MILAN — The year of the coronavirus pandemic did not stop Prada’s commitment to corporate social responsibility — on the contrary.
“The recent events have given cause for deep reflection, benefiting the pursuit of solutions that demonstrate our continuous engagement and the intention to respond actively to external stimuli, while remaining consistent with our identity,” Lorenzo Bertelli, Prada Group’s head of corporate social responsibility, told WWD upon the publication of the company’s 2020 corporate sustainability report on Tuesday. “After years of investing in the construction, refurbishment and efficiency of the industrial facilities, as well as in photovoltaics and renewable energy, we have ambitiously reaffirmed our objectives and have started a process to measure our carbon footprint, necessary for determining ways to mitigate and reduce our environmental impact.”
Bertelli took on his current role in addition to head of marketing in January 2020 and, after spearheading the fur-free policy and the Re-Nylon collection, he has extended the use of the regenerated nylon to ready-to-wear, footwear and new accessories.
“We continue to explore materials deriving from alternative processes and sources,” continued Bertelli. “The Prada Re-Nylon project is a prime example; with its challenging goal to completely convert to regenerated nylon by the end of 2021, it has accelerated the paradigm shift needed for sustainable growth and that looks to the future with new solutions.”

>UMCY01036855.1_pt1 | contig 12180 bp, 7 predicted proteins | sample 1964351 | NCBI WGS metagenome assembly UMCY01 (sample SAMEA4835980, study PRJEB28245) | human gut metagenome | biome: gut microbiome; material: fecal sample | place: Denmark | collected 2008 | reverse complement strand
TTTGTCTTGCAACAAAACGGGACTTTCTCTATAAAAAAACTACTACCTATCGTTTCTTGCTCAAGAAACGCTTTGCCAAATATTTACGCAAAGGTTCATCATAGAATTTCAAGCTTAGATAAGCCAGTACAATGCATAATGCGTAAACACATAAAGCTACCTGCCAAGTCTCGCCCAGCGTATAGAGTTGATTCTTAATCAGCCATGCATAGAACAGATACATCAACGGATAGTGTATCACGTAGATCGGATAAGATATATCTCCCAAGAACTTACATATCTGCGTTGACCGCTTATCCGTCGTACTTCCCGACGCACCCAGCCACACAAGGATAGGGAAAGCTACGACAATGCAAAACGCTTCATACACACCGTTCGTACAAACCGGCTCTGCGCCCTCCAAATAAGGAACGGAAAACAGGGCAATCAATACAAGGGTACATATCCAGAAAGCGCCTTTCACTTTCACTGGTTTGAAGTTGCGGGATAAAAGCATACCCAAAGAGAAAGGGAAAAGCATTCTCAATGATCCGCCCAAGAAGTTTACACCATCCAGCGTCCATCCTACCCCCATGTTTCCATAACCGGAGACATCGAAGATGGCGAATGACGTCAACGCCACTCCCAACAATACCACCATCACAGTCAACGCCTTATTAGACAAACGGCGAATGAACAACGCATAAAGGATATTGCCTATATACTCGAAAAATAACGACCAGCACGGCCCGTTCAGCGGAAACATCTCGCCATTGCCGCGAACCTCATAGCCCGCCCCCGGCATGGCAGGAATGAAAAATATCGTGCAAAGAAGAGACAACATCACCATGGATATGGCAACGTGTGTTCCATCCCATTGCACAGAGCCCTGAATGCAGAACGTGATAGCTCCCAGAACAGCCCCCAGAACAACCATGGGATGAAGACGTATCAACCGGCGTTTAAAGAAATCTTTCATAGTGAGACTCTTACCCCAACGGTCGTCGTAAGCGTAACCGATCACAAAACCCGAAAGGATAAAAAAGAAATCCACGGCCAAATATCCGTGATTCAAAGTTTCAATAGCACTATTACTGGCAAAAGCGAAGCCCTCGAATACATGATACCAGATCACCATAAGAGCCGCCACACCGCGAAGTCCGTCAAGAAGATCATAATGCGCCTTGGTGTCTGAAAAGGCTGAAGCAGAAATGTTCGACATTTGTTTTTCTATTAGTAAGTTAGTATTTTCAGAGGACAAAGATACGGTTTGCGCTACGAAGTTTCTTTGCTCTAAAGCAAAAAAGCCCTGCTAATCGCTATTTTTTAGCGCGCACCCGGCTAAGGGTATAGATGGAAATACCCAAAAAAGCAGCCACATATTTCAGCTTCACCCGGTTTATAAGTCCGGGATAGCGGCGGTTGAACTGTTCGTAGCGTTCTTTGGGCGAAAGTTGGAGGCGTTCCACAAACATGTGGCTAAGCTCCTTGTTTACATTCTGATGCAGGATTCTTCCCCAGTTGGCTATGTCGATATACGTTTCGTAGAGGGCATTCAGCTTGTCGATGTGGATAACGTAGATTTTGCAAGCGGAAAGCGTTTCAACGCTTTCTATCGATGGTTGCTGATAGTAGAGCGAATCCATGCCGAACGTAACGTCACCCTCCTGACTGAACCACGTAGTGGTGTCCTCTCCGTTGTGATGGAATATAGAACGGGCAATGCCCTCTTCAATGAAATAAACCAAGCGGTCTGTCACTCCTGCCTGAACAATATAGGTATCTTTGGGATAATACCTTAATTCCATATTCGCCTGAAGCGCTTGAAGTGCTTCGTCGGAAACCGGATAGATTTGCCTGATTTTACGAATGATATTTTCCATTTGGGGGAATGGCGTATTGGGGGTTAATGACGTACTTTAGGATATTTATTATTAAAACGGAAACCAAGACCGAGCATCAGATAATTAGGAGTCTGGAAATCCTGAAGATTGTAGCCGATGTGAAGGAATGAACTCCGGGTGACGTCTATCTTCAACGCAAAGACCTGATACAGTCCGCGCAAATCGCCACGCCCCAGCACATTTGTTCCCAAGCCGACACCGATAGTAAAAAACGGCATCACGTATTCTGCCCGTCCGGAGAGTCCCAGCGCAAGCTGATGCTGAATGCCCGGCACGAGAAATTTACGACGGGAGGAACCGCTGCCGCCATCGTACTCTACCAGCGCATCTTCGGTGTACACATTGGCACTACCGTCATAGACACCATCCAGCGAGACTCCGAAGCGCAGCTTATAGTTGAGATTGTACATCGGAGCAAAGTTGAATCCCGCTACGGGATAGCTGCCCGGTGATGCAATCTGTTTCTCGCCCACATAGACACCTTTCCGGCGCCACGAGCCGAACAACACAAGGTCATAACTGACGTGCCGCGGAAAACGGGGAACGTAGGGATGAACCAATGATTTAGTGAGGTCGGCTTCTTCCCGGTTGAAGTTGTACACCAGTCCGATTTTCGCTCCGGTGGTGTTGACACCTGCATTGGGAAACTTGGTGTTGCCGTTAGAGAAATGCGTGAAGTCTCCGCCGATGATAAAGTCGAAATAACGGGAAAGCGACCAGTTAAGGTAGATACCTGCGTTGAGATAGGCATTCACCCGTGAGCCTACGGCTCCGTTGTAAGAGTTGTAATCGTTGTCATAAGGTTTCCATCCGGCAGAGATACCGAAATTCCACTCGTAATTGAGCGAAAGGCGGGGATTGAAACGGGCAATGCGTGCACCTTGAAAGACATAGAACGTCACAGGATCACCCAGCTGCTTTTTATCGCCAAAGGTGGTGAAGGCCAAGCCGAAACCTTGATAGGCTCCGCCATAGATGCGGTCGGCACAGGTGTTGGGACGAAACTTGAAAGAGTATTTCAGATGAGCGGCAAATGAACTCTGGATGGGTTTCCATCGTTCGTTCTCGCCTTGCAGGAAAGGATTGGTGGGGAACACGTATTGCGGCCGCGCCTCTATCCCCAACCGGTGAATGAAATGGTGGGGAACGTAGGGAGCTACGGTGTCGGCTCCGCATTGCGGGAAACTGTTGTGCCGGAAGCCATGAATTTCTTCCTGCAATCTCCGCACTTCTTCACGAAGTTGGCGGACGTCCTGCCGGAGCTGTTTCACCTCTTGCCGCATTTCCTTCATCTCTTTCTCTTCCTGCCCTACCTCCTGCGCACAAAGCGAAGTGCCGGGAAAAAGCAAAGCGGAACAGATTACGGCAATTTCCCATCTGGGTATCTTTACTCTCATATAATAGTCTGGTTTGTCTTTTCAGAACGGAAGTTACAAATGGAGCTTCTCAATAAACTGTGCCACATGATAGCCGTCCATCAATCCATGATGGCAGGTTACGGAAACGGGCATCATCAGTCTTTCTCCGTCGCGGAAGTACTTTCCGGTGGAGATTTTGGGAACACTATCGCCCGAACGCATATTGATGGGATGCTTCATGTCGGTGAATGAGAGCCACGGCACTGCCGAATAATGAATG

Last year the group launched the Prada A + P Luna Rossa 21 sneaker with Adidas, whose upper is composed of Primegreen, a series of high-performance recycled materials.
Promoting circularity, in October, the group launched the Upcycled by Miu Miu project reworking vintage designs from clothing stores and markets around the world, through the brand’s signature embroideries and embellishments, from ribbons and sequins to crystals, beads and bows and all finished by hand. Earlier this month, the group took another step in this direction with the Upcycled by Miu Miu x Levi’s capsule, comprising iconic Levi’s denim silhouettes, refashioned with the Italian brand’s treatment of sparkle and shine.
Last year, the company inked a second sustainability-linked loan for a total of 75 million euros with the Milan branch of Mizuho Bank Ltd. Prada in November 2019 signed with Crédit Agricole Group, the first sustainability-linked loan in the luxury goods industry. As per the agreement, Prada will be granted 50 million euros over five years through a sustainability term loan, introducing an annual pricing adjustment based on the achievement of sustainability targets. Last February, Prada signed a new sustainability-linked, five-year loan with UniCredit banking group for a total of 90 million euros. The loan is linked to key performance indicators: the regeneration and reconversion of production waste and Prada’s ability to increase the share of self-produced energy.
With a focus on the environment, the report highlighted the following: